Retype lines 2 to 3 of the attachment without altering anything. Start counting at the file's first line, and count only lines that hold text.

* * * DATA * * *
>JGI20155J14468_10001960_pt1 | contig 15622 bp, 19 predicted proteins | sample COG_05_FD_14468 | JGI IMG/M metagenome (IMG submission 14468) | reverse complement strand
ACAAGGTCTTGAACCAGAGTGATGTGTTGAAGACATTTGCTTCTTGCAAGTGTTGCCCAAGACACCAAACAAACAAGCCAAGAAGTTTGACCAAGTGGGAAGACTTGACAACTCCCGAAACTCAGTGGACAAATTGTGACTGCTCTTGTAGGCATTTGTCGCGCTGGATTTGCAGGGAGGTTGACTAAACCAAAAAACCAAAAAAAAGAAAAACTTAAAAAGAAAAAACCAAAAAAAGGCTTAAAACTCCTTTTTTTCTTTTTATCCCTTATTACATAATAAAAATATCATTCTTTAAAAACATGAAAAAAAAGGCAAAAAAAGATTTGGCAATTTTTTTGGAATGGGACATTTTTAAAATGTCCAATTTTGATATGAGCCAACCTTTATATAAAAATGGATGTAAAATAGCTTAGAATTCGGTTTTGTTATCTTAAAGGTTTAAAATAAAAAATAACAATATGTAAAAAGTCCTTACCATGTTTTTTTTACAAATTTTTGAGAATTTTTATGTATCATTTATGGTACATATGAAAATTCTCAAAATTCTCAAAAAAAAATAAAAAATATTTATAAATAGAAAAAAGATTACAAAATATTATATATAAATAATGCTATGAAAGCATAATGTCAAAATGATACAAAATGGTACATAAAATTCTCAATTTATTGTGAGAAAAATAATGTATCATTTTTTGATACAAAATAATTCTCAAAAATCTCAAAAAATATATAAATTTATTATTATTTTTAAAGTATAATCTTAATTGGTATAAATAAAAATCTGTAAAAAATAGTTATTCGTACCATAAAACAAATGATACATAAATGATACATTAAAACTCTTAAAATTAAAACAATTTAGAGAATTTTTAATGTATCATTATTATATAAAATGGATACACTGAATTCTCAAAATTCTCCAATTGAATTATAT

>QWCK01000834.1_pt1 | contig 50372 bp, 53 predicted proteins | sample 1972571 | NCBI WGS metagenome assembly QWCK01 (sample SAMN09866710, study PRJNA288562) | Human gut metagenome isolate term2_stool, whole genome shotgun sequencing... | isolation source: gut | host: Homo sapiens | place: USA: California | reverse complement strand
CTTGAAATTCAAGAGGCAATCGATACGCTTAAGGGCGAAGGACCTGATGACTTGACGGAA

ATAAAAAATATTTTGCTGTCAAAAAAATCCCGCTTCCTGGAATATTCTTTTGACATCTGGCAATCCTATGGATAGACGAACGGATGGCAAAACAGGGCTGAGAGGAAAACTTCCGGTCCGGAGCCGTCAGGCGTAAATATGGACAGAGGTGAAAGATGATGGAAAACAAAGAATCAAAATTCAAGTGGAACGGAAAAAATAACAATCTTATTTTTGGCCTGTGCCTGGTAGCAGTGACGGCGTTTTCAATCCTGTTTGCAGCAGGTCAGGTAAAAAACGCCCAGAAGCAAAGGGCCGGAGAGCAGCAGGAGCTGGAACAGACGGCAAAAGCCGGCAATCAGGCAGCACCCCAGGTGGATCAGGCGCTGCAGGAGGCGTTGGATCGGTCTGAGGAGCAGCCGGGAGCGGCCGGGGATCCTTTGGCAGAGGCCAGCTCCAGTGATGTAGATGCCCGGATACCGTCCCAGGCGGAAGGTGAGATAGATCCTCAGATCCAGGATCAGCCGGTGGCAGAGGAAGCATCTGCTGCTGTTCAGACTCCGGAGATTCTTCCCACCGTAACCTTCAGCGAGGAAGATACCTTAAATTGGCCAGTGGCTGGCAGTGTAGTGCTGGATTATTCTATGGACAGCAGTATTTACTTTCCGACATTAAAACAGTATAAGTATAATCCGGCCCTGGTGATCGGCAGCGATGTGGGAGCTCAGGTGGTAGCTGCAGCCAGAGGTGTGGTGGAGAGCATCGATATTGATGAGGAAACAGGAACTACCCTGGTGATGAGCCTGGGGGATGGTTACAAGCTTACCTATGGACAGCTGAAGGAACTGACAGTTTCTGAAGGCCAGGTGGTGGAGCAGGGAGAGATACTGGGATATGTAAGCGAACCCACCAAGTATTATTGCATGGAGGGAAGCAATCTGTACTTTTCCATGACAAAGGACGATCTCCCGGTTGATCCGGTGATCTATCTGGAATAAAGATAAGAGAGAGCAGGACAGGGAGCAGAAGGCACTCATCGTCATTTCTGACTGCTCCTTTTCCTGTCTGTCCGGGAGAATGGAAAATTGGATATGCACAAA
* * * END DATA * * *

ACAAGGTCTTGAACCAGAGTGATGTGTTGAAGACATTTGCTTCTTGCAAGTGTTGCCCAAGACACCAAACAAACAAGCCAAGAAGTTTGACCAAGTGGGAAGACTTGACAACTCCCGAAACTCAGTGGACAAATTGTGACTGCTCTTGTAGGCATTTGTCGCGCTGGATTTGCAGGGAGGTTGACTAAACCAAAAAACCAAAAAAAAGAAAAACTTAAAAAGAAAAAACCAAAAAAAGGCTTAAAACTCCTTTTTTTCTTTTTATCCCTTATTACATAATAAAAATATCATTCTTTAAAAACATGAAAAAAAAGGCAAAAAAAGATTTGGCAATTTTTTTGGAATGGGACATTTTTAAAATGTCCAATTTTGATATGAGCCAACCTTTATATAAAAATGGATGTAAAATAGCTTAGAATTCGGTTTTGTTATCTTAAAGGTTTAAAATAAAAAATAACAATATGTAAAAAGTCCTTACCATGTTTTTTTTACAAATTTTTGAGAATTTTTATGTATCATTTATGGTACATATGAAAATTCTCAAAATTCTCAAAAAAAAATAAAAAATATTTATAAATAGAAAAAAGATTACAAAATATTATATATAAATAATGCTATGAAAGCATAATGTCAAAATGATACAAAATGGTACATAAAATTCTCAATTTATTGTGAGAAAAATAATGTATCATTTTTTGATACAAAATAATTCTCAAAAATCTCAAAAAATATATAAATTTATTATTATTTTTAAAGTATAATCTTAATTGGTATAAATAAAAATCTGTAAAAAATAGTTATTCGTACCATAAAACAAATGATACATAAATGATACATTAAAACTCTTAAAATTAAAACAATTTAGAGAATTTTTAATGTATCATTATTATATAAAATGGATACACTGAATTCTCAAAATTCTCCAATTGAATTATAT

>QWCK01000834.1_pt1 | contig 50372 bp, 53 predicted proteins | sample 1972571 | NCBI WGS metagenome assembly QWCK01 (sample SAMN09866710, study PRJNA288562) | Human gut metagenome isolate term2_stool, whole genome shotgun sequencing... | isolation source: gut | host: Homo sapiens | place: USA: California | reverse complement strand